But: 1976 and 2016 certainly both had “weighted-average growth of per capita real disposable personal income over the term.” So why not model them as one singular, rarely deviating study in foreordained outcomes?
It also posits an interesting headscratcher as an additional critique of models that rely on economic factors to predict elections:

Why is Trump consistently so unpopular with the economy as well-off as it is?

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Re: The Do-Nothing Discipline

#5 Post by President Eden » Fri Mar 23, 2018 4:04 am

Probably because he's not as unpopular as the polls indicate, a trend consistent over the last 2.5 years now, if I had to guess.

Political analysts are a complete joke

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Re: The Do-Nothing Discipline

#6 Post by TrPrado » Fri Mar 23, 2018 5:36 am

Perhaps, but the article points to how basing a predictive election model only on economic factors will lead to very unreliable and frequently false conclusions, which same models would point in Trump’s favor with the current state of the economy.

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Re: The Do-Nothing Discipline

#7 Post by Octavious » Fri Mar 23, 2018 5:43 pm

Of the major difficulties Melania experienced in her relationship with Trump was learning to distinguish between him pretending to be stupid just to get people off their guard, pretending to be stupid because he couldn't be bothered to think and wanted someone else to do it for him, pretending to be outrageously stupid to hide the fact that he actually didn't understand what was going on, and really being genuinely stupid. He was renowned for being amazingly clever and quite clearly was so—but not all the time, which obviously worried him, hence the act. He preferred people to be puzzled rather than contemptuous.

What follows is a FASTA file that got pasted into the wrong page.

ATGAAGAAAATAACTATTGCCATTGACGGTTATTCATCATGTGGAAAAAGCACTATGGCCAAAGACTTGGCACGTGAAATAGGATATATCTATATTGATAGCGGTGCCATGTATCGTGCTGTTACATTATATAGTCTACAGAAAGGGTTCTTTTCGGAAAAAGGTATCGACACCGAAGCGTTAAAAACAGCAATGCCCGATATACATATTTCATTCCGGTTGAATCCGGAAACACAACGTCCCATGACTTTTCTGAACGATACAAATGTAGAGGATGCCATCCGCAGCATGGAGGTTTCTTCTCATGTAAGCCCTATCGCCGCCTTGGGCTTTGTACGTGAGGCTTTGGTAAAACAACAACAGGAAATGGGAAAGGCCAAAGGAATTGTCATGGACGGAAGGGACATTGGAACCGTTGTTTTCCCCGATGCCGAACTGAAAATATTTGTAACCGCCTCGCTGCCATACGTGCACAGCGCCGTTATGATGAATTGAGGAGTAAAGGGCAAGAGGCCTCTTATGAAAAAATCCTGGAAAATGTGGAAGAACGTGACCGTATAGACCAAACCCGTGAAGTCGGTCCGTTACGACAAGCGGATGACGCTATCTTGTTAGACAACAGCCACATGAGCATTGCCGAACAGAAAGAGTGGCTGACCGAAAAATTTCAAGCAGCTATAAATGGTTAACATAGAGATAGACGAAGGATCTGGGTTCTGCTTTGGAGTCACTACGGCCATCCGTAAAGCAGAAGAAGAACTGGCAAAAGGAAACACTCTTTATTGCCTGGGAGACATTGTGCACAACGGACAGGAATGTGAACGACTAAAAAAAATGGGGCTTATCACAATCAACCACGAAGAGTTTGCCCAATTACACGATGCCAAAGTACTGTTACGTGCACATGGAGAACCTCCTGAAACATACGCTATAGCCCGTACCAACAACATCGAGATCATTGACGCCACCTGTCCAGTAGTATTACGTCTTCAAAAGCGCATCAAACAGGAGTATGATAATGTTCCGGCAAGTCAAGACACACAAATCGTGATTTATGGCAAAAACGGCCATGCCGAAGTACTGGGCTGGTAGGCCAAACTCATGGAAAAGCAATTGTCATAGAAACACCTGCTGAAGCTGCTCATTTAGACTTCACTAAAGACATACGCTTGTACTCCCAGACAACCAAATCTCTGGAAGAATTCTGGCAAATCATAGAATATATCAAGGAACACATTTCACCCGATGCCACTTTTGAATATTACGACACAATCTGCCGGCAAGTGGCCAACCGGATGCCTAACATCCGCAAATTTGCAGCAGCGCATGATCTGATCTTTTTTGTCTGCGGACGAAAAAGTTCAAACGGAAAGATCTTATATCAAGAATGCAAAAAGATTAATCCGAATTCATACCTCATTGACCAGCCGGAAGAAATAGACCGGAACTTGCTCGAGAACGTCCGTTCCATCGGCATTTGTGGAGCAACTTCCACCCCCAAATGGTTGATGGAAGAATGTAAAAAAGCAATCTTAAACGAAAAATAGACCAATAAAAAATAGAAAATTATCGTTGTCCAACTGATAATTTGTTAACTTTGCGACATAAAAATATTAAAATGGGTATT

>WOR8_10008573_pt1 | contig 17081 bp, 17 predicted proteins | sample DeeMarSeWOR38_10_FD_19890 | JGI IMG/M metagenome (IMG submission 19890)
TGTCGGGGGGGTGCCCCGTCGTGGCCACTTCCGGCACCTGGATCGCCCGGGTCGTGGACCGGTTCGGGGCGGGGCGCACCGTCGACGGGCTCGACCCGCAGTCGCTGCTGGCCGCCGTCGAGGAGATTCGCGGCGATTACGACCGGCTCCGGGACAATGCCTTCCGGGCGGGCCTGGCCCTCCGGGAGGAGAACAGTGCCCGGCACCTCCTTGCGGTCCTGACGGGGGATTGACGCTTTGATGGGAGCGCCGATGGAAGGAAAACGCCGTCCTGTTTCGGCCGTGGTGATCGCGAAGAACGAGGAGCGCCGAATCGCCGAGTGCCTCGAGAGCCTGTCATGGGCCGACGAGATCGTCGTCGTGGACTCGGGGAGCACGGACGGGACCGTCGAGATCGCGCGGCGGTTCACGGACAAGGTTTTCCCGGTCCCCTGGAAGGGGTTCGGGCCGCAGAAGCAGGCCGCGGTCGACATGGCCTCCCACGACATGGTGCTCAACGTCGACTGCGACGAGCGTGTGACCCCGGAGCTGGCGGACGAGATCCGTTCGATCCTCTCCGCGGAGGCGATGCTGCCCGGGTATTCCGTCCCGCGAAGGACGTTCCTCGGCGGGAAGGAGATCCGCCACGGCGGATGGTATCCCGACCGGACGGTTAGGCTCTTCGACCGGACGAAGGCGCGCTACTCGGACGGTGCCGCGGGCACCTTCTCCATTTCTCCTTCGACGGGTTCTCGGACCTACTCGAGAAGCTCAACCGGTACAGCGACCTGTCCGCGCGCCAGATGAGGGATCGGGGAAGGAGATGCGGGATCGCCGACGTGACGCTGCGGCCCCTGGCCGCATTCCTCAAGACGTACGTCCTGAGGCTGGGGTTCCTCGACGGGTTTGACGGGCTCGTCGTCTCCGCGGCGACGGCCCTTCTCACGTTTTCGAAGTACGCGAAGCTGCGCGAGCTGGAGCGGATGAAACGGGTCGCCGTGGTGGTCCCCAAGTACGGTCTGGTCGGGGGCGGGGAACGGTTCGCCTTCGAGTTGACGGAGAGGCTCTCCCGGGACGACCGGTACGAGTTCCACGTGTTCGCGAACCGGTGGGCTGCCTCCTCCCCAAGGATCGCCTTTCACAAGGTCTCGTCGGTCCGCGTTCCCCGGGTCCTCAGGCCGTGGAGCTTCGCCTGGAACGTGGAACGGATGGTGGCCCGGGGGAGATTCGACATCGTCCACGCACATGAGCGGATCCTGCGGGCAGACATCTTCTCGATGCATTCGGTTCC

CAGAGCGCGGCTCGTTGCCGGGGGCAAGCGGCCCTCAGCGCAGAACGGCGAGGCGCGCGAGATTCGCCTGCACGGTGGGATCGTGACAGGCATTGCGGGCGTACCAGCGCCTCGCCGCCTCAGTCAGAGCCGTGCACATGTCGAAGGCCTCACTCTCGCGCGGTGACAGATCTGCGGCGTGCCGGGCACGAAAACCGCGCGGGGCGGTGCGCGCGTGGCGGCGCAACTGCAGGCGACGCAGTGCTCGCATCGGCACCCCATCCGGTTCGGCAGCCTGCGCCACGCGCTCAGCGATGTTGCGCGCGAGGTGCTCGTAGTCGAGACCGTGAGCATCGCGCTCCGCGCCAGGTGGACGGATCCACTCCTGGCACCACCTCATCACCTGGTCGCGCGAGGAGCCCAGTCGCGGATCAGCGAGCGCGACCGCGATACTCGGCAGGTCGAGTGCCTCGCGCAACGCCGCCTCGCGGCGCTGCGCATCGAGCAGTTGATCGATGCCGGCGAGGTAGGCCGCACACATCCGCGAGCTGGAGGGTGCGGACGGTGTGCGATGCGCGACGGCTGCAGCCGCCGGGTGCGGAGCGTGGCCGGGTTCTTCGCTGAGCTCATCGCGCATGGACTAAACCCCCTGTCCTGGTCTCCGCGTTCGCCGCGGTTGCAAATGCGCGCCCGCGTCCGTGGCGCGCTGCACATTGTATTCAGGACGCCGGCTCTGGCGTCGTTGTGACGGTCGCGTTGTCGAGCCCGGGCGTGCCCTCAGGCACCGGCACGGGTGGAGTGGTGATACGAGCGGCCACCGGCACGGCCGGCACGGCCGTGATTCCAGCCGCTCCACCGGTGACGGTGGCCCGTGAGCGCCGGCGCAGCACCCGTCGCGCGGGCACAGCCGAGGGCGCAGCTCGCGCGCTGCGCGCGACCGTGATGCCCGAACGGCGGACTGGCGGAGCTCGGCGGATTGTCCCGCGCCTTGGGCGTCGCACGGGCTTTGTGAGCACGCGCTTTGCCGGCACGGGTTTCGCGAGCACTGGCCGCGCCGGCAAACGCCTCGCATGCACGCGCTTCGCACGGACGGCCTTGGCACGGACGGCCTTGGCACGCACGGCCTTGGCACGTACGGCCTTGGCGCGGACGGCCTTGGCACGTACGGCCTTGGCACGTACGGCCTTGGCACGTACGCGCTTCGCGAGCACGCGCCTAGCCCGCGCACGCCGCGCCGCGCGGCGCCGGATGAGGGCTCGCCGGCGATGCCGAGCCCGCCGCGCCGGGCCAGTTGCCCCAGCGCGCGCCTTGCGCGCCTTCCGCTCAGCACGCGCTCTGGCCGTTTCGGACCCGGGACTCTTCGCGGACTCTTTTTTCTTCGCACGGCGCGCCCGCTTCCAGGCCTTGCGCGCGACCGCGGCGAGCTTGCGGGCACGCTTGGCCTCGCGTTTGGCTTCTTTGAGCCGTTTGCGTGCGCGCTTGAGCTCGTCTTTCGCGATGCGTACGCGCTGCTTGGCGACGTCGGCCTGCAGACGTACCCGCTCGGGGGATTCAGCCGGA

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Re: The Do-Nothing Discipline

#8 Post by Randomizer » Fri Mar 23, 2018 6:14 pm

"Why is Trump consistently so unpopular with the economy as well-off as it is?"

Because much like George "I'm the first MBA president" Bush, Trump is a truly dumb and lousy businessman who keeps spouting out bad economic plans and now signing a tariff that hurts US businesses. From wanting to sell off the Strategic Oil Reserve near the bottom of oil prices when US refineries couldn't provide oil if needed to his steel tariff that will hurt even more US businesses that need steel for their products, Trump seems to have slept through his Wharton business school classes. The economy wants stability and not sudden pronouncements that will cause problems.

Most of the economic improvements also were started long before Trump was elected under Obama. Even the ones that have happened since then that he claims credit for doing aren't because of any Trump actions. His claim of saving American jobs has seen a short PR period followed by the companies then closing the US factories and shipping jobs to Mexico.